Alex (00:59:33):

Drew (00:59:34):
This is going to be a nice pairing with my TDY back there. Yeah. Very nice, very nice. So talk a little bit then about the Tady because it has its own little history. Does you actually had found a bottle or someone had found a bottle or had a bottle of the original tdy, is that correct? Yeah.

Alex (01:00:04):
Yeah. So the TDY was a product from before Prohibition and at the time it was called Dominic tdy, not Memphis tdy. And we had a full wax sealed bottle of Dominic Toddy and no records of a recipe, nothing. We can't find anything about it other than we have ads that say that it was recommended by all of the finest doctors.

Drew (01:00:31):
Of course.

Alex (01:00:33):
Can't get away with that today. No, back then it worked. And so they decided, when they started just deciding to bring back Bull Dominic, they decided to kind of look into the Dominic Todd and they cracked that bottle open and they sent it off some of the liquid off to a lab in California to have it analyzed. And it was able to come back and say, based on this peak and this peak and this peak, these are probably the ingredients present. And it kind of gave us an idea of concentration. And then from there we reverse engineered it really more for De DA's palette. I'm assuming we have no clue if it tastes like the original product because the original product had turned, the liquid was was black. It was so gross.

Drew (01:01:21):
Yeah. Cause you've got natural cause because Aati is a bourbon plus, it has other natural ingredients in it that are perishables. Right.

Alex (01:01:30):
And so odds are back then, especially before prohibition, they probably were just chucking fruit into it. And so it did. We really don't know if what we have today tastes like that. But it's definitely tailored to today's consumer. And what it is, it's a bourbon base, so it's actually that same highrise bourbon that you just drank and we steep it with cinnamon, clove, black pepper, caram, and citrus peels. Basically creating just giant tea bags that we put into warmed up bourbon and water solution. And we let it steep overnight. And then we come in the next morning, we take those tea bags out and then we add a little bit of citrus flavoring to give it a brighter citrus because dried citrus peel is not super bright. So just a little bit of extract to give some brightness to it. And then also just a little bit of sugar. And I said, I use the term little very loosely, there's fair bit of sugar in there and it's at 60 proof. So we like to say that it really is a cocktail and a bottle. You don't have to do anything to it. It's a low enough proof that you can just sip on it straight out of the bottle.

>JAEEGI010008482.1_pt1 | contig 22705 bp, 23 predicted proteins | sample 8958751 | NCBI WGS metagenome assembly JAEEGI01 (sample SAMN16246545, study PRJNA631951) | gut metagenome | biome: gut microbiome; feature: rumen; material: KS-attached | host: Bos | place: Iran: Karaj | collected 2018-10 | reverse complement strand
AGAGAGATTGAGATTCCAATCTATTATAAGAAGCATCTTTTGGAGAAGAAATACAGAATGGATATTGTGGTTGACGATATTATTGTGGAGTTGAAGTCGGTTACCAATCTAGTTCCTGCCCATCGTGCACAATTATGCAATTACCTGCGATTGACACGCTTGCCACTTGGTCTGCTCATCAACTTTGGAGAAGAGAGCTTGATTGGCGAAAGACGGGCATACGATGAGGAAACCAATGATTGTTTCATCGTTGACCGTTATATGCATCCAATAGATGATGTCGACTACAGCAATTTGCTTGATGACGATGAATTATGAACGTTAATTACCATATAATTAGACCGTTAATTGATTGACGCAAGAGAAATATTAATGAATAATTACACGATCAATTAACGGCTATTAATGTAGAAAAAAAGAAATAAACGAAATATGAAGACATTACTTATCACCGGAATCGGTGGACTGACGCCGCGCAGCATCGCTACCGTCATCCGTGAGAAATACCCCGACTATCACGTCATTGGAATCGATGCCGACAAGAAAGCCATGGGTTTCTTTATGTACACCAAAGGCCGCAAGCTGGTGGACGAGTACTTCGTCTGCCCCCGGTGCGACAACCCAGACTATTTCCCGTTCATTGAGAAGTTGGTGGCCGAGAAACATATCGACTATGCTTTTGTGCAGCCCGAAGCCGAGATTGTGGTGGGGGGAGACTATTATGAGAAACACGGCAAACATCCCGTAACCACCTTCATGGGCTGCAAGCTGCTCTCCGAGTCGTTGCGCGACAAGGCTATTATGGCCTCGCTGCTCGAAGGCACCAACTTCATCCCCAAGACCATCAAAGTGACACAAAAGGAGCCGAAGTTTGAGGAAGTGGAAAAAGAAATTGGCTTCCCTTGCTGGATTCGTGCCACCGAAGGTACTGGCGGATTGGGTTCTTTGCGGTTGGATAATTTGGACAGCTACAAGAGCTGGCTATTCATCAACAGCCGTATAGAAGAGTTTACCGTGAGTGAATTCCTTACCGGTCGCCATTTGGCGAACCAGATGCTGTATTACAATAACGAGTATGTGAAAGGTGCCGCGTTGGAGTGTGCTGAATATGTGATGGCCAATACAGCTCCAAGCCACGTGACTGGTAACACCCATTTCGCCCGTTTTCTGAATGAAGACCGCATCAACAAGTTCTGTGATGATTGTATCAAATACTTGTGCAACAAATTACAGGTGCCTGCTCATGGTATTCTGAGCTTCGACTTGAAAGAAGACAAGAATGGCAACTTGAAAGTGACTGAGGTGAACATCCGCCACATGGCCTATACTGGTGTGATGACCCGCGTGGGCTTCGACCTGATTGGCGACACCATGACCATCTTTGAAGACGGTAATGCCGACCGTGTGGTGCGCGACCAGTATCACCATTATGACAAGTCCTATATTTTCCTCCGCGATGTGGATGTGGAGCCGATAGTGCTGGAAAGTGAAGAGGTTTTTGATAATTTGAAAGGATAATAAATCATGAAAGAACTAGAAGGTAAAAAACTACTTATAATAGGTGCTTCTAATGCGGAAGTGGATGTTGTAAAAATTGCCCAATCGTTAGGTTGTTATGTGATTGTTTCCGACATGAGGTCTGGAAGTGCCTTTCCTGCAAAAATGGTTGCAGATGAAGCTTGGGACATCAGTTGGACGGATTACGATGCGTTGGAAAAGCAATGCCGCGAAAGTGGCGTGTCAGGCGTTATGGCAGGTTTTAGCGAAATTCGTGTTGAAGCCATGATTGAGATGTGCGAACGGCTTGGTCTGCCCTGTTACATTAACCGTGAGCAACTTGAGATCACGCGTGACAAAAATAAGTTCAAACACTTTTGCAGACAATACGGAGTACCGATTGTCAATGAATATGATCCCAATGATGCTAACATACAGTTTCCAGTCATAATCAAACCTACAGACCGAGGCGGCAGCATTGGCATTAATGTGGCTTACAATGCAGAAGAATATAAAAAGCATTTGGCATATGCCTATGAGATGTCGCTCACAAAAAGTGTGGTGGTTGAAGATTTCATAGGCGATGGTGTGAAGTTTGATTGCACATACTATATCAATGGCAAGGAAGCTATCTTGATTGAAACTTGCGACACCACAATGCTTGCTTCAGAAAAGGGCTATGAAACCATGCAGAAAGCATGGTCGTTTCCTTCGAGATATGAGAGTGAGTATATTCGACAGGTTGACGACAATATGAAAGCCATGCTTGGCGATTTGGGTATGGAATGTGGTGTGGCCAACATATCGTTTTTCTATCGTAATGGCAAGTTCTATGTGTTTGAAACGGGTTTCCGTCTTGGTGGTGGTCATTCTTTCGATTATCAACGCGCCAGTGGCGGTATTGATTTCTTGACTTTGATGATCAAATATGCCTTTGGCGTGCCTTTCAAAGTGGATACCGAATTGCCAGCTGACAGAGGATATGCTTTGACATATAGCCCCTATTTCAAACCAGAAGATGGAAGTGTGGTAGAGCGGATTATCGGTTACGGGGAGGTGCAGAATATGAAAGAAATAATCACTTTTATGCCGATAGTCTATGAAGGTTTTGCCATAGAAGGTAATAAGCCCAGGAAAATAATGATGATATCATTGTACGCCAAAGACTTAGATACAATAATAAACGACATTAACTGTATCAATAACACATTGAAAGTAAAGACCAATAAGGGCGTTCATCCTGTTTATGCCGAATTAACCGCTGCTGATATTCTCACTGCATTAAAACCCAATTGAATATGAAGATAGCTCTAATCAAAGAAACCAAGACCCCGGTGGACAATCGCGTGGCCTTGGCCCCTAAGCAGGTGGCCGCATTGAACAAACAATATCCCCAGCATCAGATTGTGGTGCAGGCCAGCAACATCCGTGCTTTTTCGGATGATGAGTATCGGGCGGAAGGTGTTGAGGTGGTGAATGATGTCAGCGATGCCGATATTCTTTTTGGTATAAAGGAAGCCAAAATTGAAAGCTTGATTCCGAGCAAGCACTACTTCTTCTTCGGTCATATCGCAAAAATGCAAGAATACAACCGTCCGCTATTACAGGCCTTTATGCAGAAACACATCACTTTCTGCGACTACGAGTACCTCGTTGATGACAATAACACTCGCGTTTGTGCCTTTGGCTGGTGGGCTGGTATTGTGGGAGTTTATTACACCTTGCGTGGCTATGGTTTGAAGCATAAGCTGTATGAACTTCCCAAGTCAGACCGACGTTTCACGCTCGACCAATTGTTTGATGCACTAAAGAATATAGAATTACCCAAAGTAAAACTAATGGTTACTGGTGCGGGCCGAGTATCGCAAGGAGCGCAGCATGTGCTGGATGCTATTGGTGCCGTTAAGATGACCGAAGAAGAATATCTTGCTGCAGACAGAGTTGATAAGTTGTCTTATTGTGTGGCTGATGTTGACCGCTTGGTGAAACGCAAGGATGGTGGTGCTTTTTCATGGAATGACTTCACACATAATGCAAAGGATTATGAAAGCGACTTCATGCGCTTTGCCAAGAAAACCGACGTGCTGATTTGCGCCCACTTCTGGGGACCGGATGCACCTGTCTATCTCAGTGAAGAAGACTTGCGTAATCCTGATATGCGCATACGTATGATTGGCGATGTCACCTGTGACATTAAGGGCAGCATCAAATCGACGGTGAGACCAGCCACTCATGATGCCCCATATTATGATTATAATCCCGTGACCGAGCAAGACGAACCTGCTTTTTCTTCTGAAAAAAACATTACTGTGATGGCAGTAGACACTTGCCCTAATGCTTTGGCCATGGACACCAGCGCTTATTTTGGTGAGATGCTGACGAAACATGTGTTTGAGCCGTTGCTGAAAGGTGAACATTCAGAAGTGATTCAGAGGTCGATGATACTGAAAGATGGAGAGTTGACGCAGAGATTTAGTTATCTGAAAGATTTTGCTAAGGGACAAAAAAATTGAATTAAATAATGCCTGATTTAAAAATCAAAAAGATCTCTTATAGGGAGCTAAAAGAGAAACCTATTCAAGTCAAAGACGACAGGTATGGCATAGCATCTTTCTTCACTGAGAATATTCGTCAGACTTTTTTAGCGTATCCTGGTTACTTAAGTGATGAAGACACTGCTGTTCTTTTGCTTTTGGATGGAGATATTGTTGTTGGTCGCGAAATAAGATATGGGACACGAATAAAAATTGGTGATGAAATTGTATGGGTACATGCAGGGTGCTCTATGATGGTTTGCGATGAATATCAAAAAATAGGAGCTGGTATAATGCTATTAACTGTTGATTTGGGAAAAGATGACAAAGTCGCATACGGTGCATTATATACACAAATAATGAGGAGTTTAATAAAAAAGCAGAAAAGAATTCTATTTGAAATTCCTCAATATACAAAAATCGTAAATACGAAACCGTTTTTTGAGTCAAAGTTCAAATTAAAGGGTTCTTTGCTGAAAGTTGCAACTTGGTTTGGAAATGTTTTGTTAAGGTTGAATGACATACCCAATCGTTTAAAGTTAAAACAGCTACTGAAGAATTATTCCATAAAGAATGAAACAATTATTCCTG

Drew (01:02:42):
Did anybody have the guts to try to sip the old Todd? I

Alex (01:02:45):
Believe one. I believe one of our owners, Alex, I believe he was brave enough to sip it. He's still alive. My understanding, he was as goofy before as he is now. So no

Drew (01:02:59):
Change, no damage there,

Alex (01:03:03):
Because I've seen the liquid and I was offered the opportunity to sip it and I just, I'm like, I'm good. I have no desire to taste turned fruit. I mean, that's what it is. It's rotted fruit at this point.

Drew (01:03:16):
I had had an opportunity to go through and taste a bunch of pre-prohibition whiskey that were just in car, and they didn't really have anything but a toe tag on them that said what they were supposed to be in their former life. And so we did the chemical analysis on all of 'em just to make sure they weren't poisoned. And one of 'em I came across, I was trying to give 'em tasting notes as I was going through, and my face just went like that. And they said, what is it? And I said, they said, it's obviously not good. I said, if you really sour, it's okay. But I mean, maybe a sour beer fan would like this, but somebody put something in this whiskey that was perishable or they just had a bad experiment because it just was not good. And you don't know until you try.

Alex (01:04:07):

Drew (01:04:08):
Yeah. So

Alex (01:04:10):
Alex Elli said it wasn't good, so I took him at his worry. Just

Drew (01:04:14):
Go with that. Just go

Alex (01:04:15):
With that. Yeah, I'll trust him.

Drew (01:04:17):
So this one, when you don't even have to put your nose near the glass on this, some whiskeys, I have to bury my nose in the glass and snort it in to try to get some kind of a smell out of it. This I can hold it back here. And it's just cinnamon sticks and cloves and all of those really. I want a little gingerbread cookie to have with this because it's just so nice. And while at the event you guys were, the evening event, they actually had apple cider and this mixed together hot apple cider. That was great.